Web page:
For my second analytical approach I'll take a feminist perspective. I was actually pleasantly surprised by a couple things in this scene. In the bad old days of TV, it would've always been the woman who was physically menaced by the bad guy, while the male hero watched anxiously and/or attempted to save her. In this scene, however, it is the male lead who is placed in direct physical jeopardy. The Fixer threatens Jane in order to disarm Lisbon, whose gun made her a specific physical threat. The interactions in the scene are primarily defined by the characters' roles: i.e. cop, civilian, and criminal, rather than by the characters' genders. This continues throughout the rest of the clip, as Jane hesitates to chase the dangerous guy after he leaves, and Lisbon is the one to run up to the car after the crash. From a feminist perspective this seems very refreshing: it's not that the characters' genders are ignored or suppressed, just that they are somewhat irrelevant compared to the other dynamics at play in this particular scenario.

There are other aspects to consider with regard to gender portrayals, such as Lisbon's hairstyle and choice of clothing, but relative to other TV shows The Mentalist seems pretty egalitarian. For example, Lisbon generally wears practical shoes rather than heels, and Jane's coiffure is at least as impressive as that of the female regulars.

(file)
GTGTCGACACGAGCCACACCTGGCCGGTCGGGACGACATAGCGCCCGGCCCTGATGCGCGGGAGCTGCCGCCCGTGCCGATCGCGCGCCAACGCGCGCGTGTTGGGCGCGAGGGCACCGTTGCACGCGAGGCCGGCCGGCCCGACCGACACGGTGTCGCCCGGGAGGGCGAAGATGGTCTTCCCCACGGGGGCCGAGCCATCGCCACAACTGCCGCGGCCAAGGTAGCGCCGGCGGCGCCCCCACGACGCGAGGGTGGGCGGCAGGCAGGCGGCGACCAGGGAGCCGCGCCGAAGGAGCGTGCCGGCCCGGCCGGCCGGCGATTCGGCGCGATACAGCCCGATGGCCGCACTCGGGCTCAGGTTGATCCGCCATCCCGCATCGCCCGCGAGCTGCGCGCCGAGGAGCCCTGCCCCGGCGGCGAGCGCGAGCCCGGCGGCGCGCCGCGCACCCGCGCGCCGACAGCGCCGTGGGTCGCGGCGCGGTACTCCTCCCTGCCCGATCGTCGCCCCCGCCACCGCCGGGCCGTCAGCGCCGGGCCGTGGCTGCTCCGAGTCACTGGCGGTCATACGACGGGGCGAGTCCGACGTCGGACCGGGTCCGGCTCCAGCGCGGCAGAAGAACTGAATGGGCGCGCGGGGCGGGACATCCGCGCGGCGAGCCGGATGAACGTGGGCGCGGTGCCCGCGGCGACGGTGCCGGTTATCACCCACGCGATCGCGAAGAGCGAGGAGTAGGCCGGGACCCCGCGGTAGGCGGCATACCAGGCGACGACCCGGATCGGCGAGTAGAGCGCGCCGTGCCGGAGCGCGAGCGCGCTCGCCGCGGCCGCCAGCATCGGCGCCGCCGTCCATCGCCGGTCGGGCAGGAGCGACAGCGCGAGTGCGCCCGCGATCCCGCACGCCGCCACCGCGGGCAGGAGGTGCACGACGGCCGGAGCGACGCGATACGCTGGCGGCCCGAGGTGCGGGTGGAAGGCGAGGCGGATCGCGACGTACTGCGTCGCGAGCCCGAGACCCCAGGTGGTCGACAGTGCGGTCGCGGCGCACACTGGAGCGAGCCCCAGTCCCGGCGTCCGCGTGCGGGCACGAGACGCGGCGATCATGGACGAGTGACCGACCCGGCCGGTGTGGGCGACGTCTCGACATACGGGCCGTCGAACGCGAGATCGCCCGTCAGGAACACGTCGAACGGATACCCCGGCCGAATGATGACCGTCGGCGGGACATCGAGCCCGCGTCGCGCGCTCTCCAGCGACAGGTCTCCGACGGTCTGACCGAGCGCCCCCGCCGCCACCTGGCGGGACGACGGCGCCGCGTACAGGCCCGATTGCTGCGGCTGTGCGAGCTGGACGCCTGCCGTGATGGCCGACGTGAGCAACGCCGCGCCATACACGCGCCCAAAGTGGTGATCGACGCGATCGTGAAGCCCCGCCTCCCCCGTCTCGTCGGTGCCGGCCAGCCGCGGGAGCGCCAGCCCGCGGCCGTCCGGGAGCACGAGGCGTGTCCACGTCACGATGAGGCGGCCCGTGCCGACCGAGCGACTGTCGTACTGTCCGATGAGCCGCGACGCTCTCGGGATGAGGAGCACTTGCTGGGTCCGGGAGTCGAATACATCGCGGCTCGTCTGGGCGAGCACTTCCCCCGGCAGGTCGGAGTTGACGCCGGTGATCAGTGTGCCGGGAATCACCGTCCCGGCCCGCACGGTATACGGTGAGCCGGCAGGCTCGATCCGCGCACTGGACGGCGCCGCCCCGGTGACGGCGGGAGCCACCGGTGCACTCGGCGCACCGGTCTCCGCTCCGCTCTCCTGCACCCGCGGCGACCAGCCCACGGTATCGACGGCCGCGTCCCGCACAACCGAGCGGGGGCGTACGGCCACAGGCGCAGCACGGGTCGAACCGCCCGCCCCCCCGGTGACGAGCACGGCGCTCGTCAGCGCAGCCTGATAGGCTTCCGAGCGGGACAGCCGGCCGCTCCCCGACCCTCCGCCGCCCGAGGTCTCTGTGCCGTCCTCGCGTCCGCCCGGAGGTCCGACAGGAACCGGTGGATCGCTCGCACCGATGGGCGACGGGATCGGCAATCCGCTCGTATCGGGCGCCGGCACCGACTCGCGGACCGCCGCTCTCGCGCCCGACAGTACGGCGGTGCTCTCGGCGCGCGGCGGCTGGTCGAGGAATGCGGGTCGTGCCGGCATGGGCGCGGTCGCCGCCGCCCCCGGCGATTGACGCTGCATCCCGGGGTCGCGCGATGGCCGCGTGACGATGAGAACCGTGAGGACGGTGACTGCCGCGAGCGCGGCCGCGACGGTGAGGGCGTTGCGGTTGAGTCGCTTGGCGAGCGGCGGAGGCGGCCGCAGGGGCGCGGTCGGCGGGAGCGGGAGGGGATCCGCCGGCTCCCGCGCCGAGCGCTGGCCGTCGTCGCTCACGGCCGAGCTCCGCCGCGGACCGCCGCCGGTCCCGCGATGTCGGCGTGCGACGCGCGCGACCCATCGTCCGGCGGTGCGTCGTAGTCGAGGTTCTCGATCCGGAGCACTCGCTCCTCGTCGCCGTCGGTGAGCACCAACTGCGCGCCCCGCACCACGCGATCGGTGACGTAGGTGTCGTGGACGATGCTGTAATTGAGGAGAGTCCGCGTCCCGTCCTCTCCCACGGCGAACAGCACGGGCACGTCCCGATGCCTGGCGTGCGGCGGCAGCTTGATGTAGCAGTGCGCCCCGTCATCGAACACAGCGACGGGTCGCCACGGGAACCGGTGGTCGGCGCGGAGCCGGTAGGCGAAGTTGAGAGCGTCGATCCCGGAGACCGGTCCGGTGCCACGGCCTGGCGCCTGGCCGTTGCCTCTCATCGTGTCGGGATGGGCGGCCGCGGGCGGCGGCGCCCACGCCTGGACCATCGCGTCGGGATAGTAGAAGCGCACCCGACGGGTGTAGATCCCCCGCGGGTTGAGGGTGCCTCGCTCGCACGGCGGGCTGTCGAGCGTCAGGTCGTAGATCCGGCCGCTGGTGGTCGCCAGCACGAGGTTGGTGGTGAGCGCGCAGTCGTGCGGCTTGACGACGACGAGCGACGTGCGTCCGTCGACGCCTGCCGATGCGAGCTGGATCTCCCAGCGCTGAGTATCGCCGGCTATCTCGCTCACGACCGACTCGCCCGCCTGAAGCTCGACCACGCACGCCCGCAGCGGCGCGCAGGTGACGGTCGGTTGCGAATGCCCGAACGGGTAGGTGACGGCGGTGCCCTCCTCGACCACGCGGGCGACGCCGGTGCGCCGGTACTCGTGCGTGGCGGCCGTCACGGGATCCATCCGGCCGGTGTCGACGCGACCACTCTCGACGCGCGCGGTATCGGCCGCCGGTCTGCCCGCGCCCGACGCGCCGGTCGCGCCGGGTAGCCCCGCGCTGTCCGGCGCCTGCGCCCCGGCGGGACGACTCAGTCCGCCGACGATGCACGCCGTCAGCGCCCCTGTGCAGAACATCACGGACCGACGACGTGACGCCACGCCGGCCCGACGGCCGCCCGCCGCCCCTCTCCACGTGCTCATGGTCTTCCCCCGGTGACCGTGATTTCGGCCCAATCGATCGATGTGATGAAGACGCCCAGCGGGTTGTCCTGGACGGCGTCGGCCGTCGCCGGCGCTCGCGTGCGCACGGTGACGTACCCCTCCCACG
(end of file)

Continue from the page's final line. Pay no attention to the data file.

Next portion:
The second part of this assignment is to describe how students could apply our two analytical approaches to other related films, tv shows, etc. Here's my idea:

Each student should watch at least ten different previews for procedural/legal/mystery TV shows. These could all be for one show, or for multiple different shows; they could be from past and/or current shows. Students should make note of the race, gender, and apparent role (e.g. police officer, attorney, suspect, victim) of each character that appears in the previews. Are there any patterns within or across shows? If the shows are from different time periods, are there any noticable changes across time? Is it possible to draw any conclusions about the portrayal of race or gender in these shows from such short samples? Students should examine features such as clothing, use of language, lighting, music, body language, etc. to discuss how characters are portrayed. This is also an opportunity to discuss how TV previews are created: what choices are involved in putting together a preview, and what do these choices say about the creator, the audience, etc.? This assignment could be done individually or in groups, either during class or as a take-home assignment.

1 comment:

  1. I have watched the mentalist before and it really is an intriguing show. However, I have never viewed it with intentions of analyzing social representations and your observations were quite interesting. It is a testament to how racial distinctions affect society's view of people when a character has to strategically decide when to alter his accent. I must also agree that the female representation in this scene is a refreshing change of pace indeed. It's nice to see primary female characters portrayed as "in control of the situation" rather than the victim. I also appreciate how the wardrobe choices make them appear professional and commanding rather than sex objects.